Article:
Plaintiffs assert that the foregoing principles cannot be considered when the misconduct in question was deliberate. (See Carlston v. Shenson (1941) 47 Cal.App.2d 52, 61, 117 P.2d 408.) The statement made by defendants' counsel in this case was undoubtedly deliberately phrased and uttered, but in context it does not appear to be a deliberate or successful effort to argue that the plaintiffs have been paid off so the jury should exonerate his client. It was clearly curable and cured by the admonition.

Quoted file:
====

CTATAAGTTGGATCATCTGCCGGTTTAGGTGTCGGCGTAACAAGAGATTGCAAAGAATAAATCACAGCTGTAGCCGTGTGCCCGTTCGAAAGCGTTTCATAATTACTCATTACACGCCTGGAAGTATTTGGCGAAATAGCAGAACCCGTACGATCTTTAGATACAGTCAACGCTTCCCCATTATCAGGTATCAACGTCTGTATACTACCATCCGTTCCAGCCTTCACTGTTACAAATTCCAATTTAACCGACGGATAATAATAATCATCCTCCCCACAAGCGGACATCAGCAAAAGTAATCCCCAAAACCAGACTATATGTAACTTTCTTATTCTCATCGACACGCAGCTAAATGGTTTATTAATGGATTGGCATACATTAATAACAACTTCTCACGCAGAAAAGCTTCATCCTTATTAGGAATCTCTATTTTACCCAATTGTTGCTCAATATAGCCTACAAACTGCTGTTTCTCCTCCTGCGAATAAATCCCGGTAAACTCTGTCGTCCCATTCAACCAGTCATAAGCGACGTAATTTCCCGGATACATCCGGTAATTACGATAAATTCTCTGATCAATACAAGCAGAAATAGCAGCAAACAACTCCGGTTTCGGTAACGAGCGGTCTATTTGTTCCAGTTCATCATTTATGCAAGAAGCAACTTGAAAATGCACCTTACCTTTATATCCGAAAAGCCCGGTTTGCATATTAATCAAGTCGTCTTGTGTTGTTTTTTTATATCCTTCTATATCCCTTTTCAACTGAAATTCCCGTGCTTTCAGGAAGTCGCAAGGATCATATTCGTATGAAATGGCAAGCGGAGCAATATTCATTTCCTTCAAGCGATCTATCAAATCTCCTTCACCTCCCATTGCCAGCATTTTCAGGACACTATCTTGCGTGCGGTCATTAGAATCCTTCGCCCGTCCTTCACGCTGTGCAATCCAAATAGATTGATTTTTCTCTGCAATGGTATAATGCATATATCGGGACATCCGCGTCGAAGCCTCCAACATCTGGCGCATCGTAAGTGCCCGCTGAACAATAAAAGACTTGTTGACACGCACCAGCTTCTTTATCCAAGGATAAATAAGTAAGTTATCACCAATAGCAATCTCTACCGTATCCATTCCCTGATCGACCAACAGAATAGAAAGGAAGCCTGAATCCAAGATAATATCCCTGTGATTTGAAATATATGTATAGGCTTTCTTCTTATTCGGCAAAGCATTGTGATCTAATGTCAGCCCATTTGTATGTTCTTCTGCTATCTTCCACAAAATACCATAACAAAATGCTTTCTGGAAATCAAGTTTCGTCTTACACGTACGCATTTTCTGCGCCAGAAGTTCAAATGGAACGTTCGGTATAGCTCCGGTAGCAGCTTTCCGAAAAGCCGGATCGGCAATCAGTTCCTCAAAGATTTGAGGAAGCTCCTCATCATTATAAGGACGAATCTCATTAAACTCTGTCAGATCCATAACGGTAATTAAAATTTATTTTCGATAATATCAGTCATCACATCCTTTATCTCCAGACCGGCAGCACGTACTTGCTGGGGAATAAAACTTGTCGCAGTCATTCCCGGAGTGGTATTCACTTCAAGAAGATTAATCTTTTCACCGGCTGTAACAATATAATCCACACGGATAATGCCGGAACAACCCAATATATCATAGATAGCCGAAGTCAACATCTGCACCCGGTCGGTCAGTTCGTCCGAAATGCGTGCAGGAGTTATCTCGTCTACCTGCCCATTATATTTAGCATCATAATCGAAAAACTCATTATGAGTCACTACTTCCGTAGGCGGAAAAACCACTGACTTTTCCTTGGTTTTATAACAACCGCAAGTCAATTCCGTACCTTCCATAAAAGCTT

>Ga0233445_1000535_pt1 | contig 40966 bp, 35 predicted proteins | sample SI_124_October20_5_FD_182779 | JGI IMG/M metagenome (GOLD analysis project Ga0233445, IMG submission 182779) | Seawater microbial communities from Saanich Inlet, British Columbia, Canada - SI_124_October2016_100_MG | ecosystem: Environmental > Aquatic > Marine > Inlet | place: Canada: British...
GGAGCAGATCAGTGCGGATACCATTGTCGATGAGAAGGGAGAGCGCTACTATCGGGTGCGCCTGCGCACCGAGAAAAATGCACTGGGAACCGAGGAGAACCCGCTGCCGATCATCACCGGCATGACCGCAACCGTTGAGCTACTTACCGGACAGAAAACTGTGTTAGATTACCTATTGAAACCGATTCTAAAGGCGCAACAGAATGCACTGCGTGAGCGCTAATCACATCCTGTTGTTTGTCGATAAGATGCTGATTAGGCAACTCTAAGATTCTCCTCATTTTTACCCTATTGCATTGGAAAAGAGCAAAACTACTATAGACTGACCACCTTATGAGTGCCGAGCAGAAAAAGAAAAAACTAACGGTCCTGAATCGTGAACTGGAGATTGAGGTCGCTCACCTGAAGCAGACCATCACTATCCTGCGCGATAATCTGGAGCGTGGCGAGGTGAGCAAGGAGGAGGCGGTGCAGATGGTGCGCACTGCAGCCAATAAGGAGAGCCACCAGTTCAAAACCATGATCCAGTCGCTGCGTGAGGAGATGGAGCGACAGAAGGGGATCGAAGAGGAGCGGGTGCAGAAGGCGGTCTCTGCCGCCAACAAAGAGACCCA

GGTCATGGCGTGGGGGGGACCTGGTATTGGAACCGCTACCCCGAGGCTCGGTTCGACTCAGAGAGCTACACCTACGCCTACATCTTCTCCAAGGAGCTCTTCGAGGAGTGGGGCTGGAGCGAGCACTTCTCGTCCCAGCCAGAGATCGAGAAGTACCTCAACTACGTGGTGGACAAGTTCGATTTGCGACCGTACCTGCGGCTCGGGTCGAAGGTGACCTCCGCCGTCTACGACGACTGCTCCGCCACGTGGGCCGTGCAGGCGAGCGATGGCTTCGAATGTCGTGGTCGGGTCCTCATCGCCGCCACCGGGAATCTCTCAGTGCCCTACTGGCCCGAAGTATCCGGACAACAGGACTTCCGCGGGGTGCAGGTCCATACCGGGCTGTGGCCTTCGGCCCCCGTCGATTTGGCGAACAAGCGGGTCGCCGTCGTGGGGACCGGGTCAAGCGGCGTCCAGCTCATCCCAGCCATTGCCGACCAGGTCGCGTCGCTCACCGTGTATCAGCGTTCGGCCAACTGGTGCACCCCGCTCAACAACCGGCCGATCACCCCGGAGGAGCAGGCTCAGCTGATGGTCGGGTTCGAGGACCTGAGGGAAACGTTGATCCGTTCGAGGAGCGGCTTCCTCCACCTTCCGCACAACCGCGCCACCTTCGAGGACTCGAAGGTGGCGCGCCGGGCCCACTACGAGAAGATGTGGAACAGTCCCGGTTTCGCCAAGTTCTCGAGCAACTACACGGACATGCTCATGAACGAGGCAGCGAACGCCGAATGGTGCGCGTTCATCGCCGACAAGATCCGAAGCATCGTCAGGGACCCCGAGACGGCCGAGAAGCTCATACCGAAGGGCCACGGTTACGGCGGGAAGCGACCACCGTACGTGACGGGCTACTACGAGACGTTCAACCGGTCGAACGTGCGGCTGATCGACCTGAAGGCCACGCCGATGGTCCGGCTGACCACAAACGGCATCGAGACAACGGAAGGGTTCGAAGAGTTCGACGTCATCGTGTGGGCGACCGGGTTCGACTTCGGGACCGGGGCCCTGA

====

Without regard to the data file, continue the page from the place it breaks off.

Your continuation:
In Wilkinson v. Southern Pacific Co. (1964) 224 Cal.App.2d 478, 36 Cal.Rptr. 689, the court stated, ‘If, on appeal from the judgment, the appellate court gives weight to a lower court order denying a new trial, interfering only for an abuse of discretion, then the appellate court abdicates—or at least seriously dilutes—its constitutional obligation.’ (224 Cal.App.2d at p. 483, 36 Cal.Rptr. at p. 692. See also Deward v. Clough (1966) 245 Cal.App.2d 439, 445, 54 Cal.Rptr. 68; and cf. Pacific Gas & Elec. Co. v. Spencer, supra, 181 Cal.App.2d 171, 172, 5 Cal.Rptr. 75.) It is unnecessary to determine to what extent this last principle undermines the philosophy expressed in Walling v. Kimball, supra, and other earlier cases. Whether considered in the light of the lower court's rulings on the motion for mistrial and motion for new trial, or independently on the written record above, the remarks complained of, when viewed with the court's admonition, do not constitute prejudicial misconduct which will necessitate reversal of the judgment.